A new historical plaque is being mooted to recognise the history of the Hakoah Club on Hall Street and its significance to the Bondi community.
Waverley Greens councillor Dominic Wy Kanak will convene with Hakoah member Richard Davis and a variety of stakeholders to discuss a potential wall plaque at the Toga Adina building, with a view to commemorating the Hakoah Club’s important historical contribution to Bondi as a valuable community centre.
The Hakoah club closed its Bondi premises back in November, 2009 with the site currently owned by Sydney-based property development company Toga Group.
Debated at the Tuesday, April 22 council meeting, Cr Wy Kanak’s motion proposed a plaque on the Hall St footpath but was voted down on the grounds that it could offend the sensitivities of the Russian Jewish community due to a misinterpretation of its meaning.
This was validated by an email from former Hakoah Club president Phil Filler, produced at the council meeting, where Mr Filler spoke against supporting the concept of a footpath plaque that could resemble “a headstone”.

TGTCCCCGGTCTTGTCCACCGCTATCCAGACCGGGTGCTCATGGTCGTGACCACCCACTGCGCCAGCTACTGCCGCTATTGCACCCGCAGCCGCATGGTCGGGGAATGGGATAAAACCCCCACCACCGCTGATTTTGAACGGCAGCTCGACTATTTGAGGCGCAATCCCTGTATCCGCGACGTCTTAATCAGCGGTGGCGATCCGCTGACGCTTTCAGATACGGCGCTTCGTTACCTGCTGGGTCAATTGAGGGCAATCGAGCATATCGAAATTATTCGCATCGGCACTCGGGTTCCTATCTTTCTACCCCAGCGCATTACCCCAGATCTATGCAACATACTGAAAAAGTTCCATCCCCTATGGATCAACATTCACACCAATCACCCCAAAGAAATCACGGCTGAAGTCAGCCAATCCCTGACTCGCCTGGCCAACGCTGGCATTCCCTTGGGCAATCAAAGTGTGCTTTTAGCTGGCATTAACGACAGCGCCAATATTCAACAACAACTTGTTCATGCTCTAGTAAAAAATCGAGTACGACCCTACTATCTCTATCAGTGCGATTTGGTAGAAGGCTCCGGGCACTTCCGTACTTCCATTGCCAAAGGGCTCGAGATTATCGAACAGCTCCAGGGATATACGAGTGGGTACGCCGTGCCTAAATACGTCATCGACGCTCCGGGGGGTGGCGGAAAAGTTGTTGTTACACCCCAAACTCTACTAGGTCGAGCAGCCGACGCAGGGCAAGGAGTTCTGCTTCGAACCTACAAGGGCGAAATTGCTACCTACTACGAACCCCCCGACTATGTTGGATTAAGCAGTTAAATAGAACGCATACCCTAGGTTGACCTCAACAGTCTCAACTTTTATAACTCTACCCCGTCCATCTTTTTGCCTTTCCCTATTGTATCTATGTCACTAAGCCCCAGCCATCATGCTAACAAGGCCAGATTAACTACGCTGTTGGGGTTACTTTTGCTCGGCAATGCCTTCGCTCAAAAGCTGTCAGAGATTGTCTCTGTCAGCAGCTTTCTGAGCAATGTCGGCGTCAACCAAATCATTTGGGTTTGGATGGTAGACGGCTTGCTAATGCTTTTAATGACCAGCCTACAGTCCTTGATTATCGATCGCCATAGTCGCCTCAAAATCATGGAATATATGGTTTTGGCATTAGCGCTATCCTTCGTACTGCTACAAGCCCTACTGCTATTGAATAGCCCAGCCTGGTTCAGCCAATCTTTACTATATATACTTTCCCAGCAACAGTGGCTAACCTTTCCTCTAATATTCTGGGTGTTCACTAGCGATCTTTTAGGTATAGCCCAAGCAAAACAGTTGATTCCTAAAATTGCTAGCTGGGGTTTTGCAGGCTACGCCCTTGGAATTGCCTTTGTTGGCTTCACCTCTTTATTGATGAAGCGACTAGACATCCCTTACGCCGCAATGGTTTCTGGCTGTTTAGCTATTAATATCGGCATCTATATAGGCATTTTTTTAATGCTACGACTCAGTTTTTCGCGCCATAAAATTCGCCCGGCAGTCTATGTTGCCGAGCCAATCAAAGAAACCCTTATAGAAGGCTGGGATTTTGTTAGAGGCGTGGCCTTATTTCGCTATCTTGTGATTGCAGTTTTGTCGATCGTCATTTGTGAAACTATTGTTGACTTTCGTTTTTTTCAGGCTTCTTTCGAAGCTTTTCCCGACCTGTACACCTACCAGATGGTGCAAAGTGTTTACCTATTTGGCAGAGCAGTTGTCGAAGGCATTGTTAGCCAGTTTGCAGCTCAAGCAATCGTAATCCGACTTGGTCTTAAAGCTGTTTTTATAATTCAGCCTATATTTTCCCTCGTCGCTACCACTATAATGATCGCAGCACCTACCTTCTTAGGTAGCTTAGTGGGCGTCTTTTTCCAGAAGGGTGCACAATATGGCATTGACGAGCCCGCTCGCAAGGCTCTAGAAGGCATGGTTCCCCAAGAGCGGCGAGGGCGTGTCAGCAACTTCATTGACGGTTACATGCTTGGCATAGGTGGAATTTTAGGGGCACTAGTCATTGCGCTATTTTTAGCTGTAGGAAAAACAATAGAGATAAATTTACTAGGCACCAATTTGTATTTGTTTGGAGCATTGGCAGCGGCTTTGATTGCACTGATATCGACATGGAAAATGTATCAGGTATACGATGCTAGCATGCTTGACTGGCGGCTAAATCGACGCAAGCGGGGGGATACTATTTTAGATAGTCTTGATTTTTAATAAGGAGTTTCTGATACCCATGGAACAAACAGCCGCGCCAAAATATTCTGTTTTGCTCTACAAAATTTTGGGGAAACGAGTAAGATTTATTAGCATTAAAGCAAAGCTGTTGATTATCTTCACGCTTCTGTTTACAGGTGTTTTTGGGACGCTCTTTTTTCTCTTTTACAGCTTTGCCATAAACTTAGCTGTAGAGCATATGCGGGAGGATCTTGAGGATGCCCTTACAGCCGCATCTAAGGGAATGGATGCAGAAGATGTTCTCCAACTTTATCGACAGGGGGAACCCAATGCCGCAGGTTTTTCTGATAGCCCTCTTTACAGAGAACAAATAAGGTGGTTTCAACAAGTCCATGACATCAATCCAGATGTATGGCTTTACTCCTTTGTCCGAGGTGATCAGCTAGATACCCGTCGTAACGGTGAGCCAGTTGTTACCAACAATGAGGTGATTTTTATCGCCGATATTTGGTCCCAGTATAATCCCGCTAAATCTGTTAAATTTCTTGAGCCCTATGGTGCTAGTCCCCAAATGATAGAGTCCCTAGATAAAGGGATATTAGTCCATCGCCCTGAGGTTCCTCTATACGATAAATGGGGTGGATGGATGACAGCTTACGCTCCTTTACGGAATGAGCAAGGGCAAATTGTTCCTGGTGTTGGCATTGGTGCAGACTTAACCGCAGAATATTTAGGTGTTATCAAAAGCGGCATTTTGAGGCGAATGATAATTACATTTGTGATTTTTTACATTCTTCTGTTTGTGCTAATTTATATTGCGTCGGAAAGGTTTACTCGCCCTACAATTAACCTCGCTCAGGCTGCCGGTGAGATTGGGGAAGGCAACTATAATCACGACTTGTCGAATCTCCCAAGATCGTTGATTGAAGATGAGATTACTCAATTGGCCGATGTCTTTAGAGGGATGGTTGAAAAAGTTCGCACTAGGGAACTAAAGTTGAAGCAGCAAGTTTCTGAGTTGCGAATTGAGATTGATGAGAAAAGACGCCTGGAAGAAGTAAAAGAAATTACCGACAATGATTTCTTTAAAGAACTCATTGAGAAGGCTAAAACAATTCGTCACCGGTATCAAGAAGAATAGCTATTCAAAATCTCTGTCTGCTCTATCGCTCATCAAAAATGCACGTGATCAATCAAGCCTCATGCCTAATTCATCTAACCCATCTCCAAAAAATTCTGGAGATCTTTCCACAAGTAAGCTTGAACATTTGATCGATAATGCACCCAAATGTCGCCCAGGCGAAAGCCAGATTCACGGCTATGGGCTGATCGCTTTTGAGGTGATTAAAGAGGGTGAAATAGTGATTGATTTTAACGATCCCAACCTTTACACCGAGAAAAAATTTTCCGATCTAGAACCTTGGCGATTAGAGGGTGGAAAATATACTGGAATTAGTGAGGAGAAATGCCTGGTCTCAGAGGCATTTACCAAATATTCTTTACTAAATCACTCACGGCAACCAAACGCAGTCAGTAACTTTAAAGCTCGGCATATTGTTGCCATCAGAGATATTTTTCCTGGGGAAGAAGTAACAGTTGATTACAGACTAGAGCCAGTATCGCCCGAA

Cr Wy Kanak said that despite the plaque receiving popular support from the community, the councillors reached the decision on the grounds that residents “may see the footpath plaque as a burial sign, like a cemetery.” Alternatives such as a wall plaque are now being investigated.
“Historical plaques point out the history of Bondi [and] we don’t want to offend the sensitivities of our community,” Cr Wy Kanak said.
Labor councillor John Wakefield said the plaque would act to celebrate the history of the Hakoah Club, which was initially founded as a sports club to help bring together different members of the Jewish community in a recreational capacity.
“The Hakoah Club fills an important inter-generational role. It provided recreational and cultural facilities over many decades to the community of Bondi,” Mr Wakefield said.
“I think with a little bit of pressure and time, thinking and rethinking the idea, we will potentially see it come through.”